Community Service In Criminal Cases
Many people find that they have to complete a specific number of hours of community service as a part of their sentence. Some people love this because the community service can reduce fines and jail time. Others hate having to do so much work without getting paid.
Judges have the right to make community service a part of a sentence. Sometimes the community service replaces fines, jail time, and probation. In other cases, it’s used in tandem with the other consequences.
Community service has become so popular amongst judges that some large communities discovered that they had to hire another person and even create whole new county offices just to help with the community service portion of sentencing. These separate offices help people find promising community service opportunities, track hours, and make sure everything is properly reported to the sentencing judge.
The great thing about community service is that there are lots of different options. The only stipulation is that the work has to be done in connection with a non-profit organization and that you don’t get paid for it. You can choose to complete all of the hours by working with a single non-profit or you can divide your time up with multiple organizations.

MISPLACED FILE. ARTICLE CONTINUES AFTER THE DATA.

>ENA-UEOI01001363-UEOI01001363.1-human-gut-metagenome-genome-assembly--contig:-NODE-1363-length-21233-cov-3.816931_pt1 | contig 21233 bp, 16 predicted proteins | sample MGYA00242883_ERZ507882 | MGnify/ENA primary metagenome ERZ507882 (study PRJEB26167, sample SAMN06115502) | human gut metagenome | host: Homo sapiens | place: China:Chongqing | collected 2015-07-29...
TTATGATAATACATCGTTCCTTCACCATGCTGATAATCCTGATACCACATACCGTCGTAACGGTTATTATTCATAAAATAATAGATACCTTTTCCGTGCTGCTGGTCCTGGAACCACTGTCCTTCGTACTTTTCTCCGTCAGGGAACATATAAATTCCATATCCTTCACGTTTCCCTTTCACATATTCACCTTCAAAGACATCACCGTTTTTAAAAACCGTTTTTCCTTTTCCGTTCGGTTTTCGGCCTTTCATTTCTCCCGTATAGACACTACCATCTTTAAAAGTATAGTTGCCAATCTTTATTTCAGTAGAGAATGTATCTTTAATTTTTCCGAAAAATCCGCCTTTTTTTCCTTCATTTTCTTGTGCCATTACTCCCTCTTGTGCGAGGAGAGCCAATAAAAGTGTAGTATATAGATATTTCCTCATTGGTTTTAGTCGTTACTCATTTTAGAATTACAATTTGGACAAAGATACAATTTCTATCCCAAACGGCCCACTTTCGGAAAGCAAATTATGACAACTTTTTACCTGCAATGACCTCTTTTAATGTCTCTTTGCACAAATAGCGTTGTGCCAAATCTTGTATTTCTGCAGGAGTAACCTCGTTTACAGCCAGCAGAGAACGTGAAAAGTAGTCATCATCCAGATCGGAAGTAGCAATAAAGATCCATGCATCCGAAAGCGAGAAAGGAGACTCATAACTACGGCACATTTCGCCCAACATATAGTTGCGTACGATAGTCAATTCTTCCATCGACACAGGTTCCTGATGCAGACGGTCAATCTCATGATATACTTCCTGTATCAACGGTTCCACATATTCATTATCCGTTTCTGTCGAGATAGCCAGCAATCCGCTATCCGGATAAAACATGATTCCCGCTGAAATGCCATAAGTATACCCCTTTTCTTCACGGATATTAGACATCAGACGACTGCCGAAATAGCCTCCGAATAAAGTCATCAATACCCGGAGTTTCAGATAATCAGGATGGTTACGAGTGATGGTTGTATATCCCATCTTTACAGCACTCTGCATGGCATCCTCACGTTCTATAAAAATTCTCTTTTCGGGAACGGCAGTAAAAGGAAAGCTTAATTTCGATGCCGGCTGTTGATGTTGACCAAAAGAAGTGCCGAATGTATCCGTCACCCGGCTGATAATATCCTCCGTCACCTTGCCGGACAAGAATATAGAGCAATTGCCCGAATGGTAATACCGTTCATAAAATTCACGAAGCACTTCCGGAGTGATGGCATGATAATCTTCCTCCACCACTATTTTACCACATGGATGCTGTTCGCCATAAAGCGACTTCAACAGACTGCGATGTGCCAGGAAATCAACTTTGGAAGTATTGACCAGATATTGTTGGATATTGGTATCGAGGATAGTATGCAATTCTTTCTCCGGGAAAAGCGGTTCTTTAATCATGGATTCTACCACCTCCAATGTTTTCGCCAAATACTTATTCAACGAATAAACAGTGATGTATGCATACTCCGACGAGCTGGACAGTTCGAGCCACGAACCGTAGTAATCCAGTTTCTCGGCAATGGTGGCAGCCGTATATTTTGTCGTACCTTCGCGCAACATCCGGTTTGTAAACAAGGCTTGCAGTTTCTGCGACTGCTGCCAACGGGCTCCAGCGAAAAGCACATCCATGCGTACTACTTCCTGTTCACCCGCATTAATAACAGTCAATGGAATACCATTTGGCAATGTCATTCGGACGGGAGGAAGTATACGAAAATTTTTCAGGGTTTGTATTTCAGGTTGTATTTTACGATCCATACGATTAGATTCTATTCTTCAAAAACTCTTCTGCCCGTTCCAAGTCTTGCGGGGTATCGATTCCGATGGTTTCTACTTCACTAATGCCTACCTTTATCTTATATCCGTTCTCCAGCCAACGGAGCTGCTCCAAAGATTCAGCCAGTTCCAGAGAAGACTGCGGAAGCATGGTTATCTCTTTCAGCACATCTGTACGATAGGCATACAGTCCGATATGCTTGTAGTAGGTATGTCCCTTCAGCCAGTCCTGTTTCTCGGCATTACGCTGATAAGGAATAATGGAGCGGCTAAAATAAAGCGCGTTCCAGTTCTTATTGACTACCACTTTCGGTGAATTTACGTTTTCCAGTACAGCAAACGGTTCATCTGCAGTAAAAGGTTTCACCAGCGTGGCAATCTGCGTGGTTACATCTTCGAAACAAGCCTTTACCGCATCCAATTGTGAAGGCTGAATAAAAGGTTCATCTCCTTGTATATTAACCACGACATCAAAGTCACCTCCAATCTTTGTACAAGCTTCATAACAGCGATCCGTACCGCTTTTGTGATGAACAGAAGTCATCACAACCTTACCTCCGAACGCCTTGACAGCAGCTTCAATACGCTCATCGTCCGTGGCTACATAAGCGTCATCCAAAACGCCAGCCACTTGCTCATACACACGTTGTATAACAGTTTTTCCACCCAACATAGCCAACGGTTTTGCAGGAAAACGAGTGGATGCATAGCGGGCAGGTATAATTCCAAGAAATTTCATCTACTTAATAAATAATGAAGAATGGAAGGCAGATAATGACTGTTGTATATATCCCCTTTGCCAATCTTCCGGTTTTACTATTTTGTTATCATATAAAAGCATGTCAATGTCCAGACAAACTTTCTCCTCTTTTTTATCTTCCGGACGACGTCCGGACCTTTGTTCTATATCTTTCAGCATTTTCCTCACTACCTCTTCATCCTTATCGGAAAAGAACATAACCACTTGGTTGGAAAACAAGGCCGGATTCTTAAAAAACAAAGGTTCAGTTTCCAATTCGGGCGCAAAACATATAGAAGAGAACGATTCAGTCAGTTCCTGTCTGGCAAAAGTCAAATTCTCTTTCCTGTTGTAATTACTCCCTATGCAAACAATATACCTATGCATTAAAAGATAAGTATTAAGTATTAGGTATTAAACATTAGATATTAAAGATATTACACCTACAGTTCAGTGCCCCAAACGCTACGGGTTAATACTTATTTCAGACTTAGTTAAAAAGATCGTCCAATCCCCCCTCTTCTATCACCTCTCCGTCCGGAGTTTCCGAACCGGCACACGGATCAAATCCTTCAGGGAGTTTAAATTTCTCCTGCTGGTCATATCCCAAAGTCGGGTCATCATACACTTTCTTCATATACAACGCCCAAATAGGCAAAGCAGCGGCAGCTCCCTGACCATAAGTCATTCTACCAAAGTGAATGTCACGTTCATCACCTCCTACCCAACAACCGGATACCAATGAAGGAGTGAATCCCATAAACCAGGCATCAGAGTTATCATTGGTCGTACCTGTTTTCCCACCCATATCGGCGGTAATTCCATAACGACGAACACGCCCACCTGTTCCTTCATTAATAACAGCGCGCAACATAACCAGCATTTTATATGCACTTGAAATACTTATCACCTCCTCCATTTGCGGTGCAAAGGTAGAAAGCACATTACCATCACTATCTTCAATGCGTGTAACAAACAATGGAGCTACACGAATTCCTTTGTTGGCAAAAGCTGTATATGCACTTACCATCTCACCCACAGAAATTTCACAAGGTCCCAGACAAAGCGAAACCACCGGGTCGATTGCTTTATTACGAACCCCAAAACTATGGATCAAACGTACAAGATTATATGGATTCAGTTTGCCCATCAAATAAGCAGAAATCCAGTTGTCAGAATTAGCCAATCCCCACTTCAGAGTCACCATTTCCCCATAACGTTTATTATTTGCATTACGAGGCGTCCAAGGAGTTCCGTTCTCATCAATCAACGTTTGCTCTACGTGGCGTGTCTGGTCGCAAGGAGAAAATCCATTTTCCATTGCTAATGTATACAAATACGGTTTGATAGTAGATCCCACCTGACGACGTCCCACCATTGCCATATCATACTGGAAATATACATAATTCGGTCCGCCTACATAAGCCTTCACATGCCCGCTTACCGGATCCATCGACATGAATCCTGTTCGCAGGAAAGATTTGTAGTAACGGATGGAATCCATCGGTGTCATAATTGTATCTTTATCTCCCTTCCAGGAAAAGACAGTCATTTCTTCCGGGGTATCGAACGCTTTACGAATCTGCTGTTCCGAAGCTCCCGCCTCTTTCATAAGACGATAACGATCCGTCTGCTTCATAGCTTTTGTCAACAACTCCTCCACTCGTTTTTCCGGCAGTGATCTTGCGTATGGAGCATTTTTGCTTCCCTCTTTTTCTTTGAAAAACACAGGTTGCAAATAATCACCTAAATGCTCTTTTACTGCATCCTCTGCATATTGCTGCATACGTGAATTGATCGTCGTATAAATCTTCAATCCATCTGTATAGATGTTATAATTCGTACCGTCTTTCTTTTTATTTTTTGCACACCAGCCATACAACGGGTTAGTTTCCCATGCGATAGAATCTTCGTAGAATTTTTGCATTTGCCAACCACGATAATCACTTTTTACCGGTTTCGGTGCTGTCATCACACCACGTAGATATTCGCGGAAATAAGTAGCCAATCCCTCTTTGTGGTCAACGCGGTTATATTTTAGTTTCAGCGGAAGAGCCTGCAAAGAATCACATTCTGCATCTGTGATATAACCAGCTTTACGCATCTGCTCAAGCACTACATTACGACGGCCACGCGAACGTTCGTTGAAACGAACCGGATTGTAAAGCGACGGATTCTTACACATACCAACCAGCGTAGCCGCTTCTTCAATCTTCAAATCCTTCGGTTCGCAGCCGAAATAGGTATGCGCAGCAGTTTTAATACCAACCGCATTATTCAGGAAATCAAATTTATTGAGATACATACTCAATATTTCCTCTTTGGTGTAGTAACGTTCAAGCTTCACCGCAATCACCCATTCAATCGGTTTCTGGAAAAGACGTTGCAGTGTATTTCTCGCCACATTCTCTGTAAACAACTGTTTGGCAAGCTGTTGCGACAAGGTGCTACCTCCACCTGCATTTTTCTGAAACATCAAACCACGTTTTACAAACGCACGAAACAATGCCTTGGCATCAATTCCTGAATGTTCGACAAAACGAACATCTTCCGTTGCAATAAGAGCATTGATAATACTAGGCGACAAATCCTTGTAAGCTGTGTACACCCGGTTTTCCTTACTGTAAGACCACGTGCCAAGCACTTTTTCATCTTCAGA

Some communities also have government programs that qualify as community service.
When you find out that you need to complete X amount of hours of community service, the first thing you need to do is sit down and think about what you like. The entire process will be more enjoyable if you’re doing work you like or at least working for a cause you’re passionate about.
Popular community service choices include:
- Helping out at animal rescues.
- Assisting at homeless shelters.
- Helping organize non-profit events, such as awareness runs, and festivals.
- Community improvement/beautification projects.
- Speaking to school groups.
The list goes on and on.
Once you’ve identified the type of work you’d like to do, it’s time to contact the non-profits and find out their requirements. Make it clear that the volunteering work you’re doing is for the courts. Some non-profits choose not to track hours for the courts. Others require a background check that you won’t pass because you have a criminal record.
If the first non-profit you contact doesn’t work out, contact another one until you find one that’s happy to accept you.
Create a schedule and stick to it. You want to complete your community service hours as quickly as possible so that the judge doesn’t revisit your sentencing and decide you’re shirking your responsibilities. If for some reason, you do run into a problem and won’t be able to complete the required number of hours by the court-appointed deadline, you need to contact the court and let them know. It’s likely that as long as you can prove that you’re making a genuine effort they’ll choose to extend your deadline.
Be diligent about recording the number of hours you’ve worked at your community service project. Get the person who is supervising you to sign off on your time after each session. Turn the information to the court.
The great thing about community service is that you can sometimes use it to make important new connections, develop skills, and possibly even find a program you want to continue helping even after you’ve fulfilled your community service requirements.